Born in a Hester Street flat to Russian immigrant parents, Rebecca Lepkoff came of age during the Depression—and became a keen observer of street life in her Lower East Side neighborhood.
“I really enjoyed all the people and what they were doing. I was into loving the streets,” she told the Daily News in an interview last March. “Everyone was outside: the mothers with their baby carriages, and the men just hanging out. The apartment houses were too small to stay inside.”
A member of the New York Photo League, a photographer’s cooperative, Lepkoff gained a rep for her tender glimpses of mid-century life between the Brooklyn and Manhattan bridges: a world of El trains and corner stores, of pushcart vendors and laundry lines.
Her portraits of children entertaining themselves on front stairs and sidewalks capture something lost in contemporary New York: a freedom kids used to have to create and explore without being watched by adults.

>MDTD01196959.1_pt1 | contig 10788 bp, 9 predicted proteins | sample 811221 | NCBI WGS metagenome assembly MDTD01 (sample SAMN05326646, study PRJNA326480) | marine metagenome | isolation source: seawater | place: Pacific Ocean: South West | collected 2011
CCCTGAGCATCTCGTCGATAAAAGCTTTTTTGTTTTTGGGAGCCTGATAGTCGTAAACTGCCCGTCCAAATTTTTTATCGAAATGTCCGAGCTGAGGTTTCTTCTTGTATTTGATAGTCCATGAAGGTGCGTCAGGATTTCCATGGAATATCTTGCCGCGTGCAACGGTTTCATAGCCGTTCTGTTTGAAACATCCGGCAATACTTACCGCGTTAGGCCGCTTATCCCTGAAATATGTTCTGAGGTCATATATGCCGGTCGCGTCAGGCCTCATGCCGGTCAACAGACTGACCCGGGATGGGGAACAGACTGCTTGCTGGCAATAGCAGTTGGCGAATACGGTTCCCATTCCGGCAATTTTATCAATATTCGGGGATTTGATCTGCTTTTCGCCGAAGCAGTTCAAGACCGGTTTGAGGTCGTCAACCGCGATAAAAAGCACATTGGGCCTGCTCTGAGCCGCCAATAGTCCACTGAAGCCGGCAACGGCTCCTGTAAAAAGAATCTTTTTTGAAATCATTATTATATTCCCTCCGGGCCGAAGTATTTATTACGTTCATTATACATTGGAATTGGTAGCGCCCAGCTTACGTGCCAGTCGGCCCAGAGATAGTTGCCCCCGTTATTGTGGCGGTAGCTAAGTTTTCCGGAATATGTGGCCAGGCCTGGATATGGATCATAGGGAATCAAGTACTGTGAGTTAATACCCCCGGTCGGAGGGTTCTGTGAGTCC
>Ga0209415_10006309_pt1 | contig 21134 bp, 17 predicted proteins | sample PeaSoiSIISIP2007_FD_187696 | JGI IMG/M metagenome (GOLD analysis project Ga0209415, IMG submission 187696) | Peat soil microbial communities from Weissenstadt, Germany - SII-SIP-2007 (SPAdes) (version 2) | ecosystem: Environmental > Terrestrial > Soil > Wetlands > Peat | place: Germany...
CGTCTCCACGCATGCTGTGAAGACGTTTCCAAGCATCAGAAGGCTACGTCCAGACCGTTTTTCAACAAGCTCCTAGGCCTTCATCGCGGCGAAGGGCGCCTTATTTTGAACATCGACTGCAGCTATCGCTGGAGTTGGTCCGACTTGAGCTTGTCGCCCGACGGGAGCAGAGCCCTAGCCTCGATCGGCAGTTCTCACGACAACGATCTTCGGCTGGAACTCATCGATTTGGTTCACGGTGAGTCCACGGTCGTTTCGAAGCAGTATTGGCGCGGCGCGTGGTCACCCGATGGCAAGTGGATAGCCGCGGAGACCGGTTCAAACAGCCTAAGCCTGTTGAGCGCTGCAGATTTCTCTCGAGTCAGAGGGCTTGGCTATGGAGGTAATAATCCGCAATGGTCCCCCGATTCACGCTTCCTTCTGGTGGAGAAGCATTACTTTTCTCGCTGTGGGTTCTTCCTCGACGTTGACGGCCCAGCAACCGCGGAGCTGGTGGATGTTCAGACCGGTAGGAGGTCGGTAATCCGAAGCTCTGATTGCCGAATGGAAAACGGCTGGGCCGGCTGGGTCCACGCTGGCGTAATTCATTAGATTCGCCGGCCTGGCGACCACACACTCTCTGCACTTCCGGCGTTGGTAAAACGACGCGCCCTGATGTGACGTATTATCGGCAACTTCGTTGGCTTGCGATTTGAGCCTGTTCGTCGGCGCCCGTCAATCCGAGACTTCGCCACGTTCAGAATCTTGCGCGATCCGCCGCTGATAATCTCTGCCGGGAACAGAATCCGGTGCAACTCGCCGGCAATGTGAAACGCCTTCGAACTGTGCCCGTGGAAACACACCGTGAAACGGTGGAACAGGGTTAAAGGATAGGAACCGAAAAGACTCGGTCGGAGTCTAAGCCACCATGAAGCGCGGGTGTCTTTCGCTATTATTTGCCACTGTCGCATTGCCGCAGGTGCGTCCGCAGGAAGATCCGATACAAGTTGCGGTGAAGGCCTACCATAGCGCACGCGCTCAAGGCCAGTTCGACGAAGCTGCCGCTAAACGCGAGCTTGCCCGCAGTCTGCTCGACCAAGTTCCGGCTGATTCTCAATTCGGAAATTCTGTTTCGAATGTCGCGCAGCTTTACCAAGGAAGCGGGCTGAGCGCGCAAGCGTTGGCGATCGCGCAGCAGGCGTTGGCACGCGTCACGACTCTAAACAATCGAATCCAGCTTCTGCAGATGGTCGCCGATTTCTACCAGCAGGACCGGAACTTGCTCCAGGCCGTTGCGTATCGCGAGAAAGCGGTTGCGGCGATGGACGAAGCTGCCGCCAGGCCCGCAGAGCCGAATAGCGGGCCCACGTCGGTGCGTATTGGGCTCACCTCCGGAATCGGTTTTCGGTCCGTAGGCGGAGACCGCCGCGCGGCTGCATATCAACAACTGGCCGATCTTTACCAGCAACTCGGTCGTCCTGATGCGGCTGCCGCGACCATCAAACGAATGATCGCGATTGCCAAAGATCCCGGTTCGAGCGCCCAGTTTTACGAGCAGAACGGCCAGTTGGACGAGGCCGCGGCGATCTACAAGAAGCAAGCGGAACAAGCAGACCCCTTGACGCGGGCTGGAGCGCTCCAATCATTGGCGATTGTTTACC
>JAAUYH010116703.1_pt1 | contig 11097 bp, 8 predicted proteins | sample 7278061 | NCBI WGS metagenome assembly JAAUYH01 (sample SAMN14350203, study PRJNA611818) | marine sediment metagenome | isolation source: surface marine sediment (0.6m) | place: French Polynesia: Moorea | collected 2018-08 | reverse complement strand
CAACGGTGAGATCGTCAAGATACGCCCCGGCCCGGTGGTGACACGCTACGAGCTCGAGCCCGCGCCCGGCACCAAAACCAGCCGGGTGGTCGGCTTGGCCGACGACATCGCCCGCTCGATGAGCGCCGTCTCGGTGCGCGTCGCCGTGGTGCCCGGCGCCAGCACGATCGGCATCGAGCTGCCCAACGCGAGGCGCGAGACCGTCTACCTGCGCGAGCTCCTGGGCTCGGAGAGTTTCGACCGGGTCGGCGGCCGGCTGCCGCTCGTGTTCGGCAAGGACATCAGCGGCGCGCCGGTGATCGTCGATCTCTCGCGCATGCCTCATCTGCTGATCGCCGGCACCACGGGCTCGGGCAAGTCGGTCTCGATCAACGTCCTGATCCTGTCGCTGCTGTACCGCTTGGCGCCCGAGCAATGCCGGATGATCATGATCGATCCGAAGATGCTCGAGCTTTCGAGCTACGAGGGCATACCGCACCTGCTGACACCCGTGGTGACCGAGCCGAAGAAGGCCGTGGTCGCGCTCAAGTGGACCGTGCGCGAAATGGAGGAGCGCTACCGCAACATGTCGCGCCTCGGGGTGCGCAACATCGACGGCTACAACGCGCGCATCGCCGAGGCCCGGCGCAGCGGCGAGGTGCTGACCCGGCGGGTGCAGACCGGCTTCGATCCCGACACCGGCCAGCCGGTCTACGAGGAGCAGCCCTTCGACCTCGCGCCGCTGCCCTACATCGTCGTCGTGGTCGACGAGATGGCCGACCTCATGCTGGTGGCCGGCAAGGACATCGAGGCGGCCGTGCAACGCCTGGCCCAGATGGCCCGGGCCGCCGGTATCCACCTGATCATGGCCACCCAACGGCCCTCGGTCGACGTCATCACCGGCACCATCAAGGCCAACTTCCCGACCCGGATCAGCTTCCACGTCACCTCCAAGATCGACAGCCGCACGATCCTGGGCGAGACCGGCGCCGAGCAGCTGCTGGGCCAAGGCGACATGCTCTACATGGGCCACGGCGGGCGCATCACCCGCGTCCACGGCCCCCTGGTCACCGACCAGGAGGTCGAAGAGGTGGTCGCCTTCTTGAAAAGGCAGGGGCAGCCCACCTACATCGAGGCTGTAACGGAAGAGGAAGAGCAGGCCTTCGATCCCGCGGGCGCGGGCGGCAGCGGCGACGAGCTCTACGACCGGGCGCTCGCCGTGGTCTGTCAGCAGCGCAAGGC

“The kids played in the street,’” she told the Daily News. “They didn’t stay home. There weren’t many playgrounds. So they made up their own games, and they’d find sticks and whatever.”
Through January 4, some of her work can be seen at the Lower East Side Jewish Conservatory‘s exhibit “On the Cusp of Change: The LES, 1935-1975.”
[Photos copyright Rebecca Lepkoff]